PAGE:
For those unfamiliar with the subject line for this blog it is an expression common in the southern states here in the good ‘ol U. S. of A. It is meant to convey a certain type of position in which certain mindsets believe women should find themselves. It is meant to convey that a woman’s place is… in the home. Having and rearing children.

Not very 2010, is it? (hell…. it’s never been particularly progressive, eh?)

But this expression popped into my head when I last visited Cox Arboretum and found myself surrounded almost exclusively by women brandishing cameras. Seriously…. there were three of us males and easily twenty-five or more women with cameras in hand, snapping away merrily at all sorts of things. And it got me to thinking “When did this happen?”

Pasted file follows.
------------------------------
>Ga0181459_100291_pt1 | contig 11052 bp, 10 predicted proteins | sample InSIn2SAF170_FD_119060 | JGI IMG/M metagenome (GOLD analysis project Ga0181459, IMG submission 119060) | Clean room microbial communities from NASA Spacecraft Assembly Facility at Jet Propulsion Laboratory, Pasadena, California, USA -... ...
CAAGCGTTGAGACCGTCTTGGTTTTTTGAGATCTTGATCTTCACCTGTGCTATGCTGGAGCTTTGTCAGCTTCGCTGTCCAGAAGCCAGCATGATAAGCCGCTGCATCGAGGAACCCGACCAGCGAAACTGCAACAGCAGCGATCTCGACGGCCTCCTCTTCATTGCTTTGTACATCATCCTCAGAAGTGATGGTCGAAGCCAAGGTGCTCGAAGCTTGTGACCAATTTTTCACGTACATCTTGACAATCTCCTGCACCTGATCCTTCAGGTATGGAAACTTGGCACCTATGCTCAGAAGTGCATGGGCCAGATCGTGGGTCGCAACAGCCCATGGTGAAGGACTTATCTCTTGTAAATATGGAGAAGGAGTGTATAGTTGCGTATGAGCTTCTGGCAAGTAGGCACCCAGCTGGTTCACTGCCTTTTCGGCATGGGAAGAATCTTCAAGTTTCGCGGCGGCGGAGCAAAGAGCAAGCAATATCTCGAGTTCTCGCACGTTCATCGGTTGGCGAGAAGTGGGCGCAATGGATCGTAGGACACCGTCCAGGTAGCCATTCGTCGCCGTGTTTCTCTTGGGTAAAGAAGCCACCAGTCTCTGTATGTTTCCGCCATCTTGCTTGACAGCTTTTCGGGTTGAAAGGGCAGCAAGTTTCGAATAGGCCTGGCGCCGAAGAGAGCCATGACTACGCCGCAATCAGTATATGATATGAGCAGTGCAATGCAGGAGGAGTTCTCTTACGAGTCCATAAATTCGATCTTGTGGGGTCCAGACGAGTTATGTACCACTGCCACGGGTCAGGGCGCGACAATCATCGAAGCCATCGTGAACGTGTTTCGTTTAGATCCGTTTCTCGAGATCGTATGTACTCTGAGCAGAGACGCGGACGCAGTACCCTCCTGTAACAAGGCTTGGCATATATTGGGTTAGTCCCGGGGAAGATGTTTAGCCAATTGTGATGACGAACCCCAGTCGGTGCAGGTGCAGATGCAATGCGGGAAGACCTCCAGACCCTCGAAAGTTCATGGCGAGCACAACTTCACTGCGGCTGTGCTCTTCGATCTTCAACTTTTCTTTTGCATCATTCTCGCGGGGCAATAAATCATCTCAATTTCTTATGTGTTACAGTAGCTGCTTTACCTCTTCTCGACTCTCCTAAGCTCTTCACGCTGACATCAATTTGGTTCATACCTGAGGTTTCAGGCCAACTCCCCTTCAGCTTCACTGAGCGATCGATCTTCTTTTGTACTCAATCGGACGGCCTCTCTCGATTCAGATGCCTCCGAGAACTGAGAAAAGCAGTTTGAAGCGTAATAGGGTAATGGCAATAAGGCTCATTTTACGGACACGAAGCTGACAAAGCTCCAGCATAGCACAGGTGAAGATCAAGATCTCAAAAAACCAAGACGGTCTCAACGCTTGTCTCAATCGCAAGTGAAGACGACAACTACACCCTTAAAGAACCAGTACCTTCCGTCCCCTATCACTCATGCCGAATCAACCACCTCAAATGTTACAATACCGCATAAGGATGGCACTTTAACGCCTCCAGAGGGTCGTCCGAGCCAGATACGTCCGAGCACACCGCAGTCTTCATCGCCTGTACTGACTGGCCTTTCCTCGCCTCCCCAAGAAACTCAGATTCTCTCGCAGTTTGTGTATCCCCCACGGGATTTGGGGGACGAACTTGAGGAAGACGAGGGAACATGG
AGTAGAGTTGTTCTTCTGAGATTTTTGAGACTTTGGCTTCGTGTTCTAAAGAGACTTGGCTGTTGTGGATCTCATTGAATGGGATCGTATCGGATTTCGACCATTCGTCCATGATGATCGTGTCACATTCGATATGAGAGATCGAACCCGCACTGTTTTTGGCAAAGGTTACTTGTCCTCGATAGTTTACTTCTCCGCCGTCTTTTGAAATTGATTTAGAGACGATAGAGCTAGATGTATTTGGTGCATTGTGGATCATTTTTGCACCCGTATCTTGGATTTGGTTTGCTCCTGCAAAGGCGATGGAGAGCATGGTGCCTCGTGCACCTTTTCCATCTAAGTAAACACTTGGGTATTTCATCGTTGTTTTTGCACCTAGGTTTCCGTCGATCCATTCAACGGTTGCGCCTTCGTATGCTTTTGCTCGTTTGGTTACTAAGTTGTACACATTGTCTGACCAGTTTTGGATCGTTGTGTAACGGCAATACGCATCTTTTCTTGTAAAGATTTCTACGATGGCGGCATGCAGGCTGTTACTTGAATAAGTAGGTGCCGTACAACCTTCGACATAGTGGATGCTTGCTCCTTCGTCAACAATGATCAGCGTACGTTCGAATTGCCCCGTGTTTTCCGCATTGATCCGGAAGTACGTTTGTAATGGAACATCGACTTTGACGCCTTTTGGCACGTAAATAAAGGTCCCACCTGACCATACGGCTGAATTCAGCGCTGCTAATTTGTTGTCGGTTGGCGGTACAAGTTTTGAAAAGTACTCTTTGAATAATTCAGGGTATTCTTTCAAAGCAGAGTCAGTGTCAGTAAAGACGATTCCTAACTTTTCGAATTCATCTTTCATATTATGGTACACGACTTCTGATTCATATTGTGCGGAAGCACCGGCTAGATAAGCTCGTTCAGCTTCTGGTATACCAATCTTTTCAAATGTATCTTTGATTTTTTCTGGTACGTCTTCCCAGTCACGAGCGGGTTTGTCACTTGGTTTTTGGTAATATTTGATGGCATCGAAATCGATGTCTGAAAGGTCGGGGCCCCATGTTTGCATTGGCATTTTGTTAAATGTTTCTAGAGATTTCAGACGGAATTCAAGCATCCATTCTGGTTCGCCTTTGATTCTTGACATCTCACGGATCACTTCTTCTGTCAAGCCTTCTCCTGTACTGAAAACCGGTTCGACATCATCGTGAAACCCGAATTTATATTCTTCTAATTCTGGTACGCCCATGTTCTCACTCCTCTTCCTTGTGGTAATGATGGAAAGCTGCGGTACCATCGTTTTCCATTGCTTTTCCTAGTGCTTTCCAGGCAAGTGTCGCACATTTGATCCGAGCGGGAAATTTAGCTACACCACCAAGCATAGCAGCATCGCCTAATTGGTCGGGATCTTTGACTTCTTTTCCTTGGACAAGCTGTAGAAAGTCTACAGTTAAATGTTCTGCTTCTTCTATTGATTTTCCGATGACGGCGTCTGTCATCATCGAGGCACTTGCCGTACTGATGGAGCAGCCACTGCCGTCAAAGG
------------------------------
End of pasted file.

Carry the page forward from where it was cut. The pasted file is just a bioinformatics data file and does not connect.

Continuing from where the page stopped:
See….. growing up in the 60’s and 70’s I saw that snapping pictures was clearly the domain of men. Fathers took pictures of the family. Men took pictures for advertising. Men took pictures for publications. Were there women who snapped pics? Of course, but they were, by and large, far and few between. But this is clearly no longer the case. ‘Bout time too. So I pondered why it is that women can be found behind so many cameras these days. For my thinking there are two primary reasons: the Women’s Movement (primarily of the 70’s) and the introduction of the digital camera.

Clearly the Women’s Movement did much to empower women to believe (and subsequently to act) they could do and be anything that men were. It unshackled them from the position of home-maker and child-rearer and brought them forward to being a true partner in marriage and business. Is there still room for improvement? Of course. But most certainly things have changed dramatically over the past 40-years. Today, being a June Cleaver is a choice and not an expectation (except in certain households which maintain a certain religious viewpoint of the position of women in the household).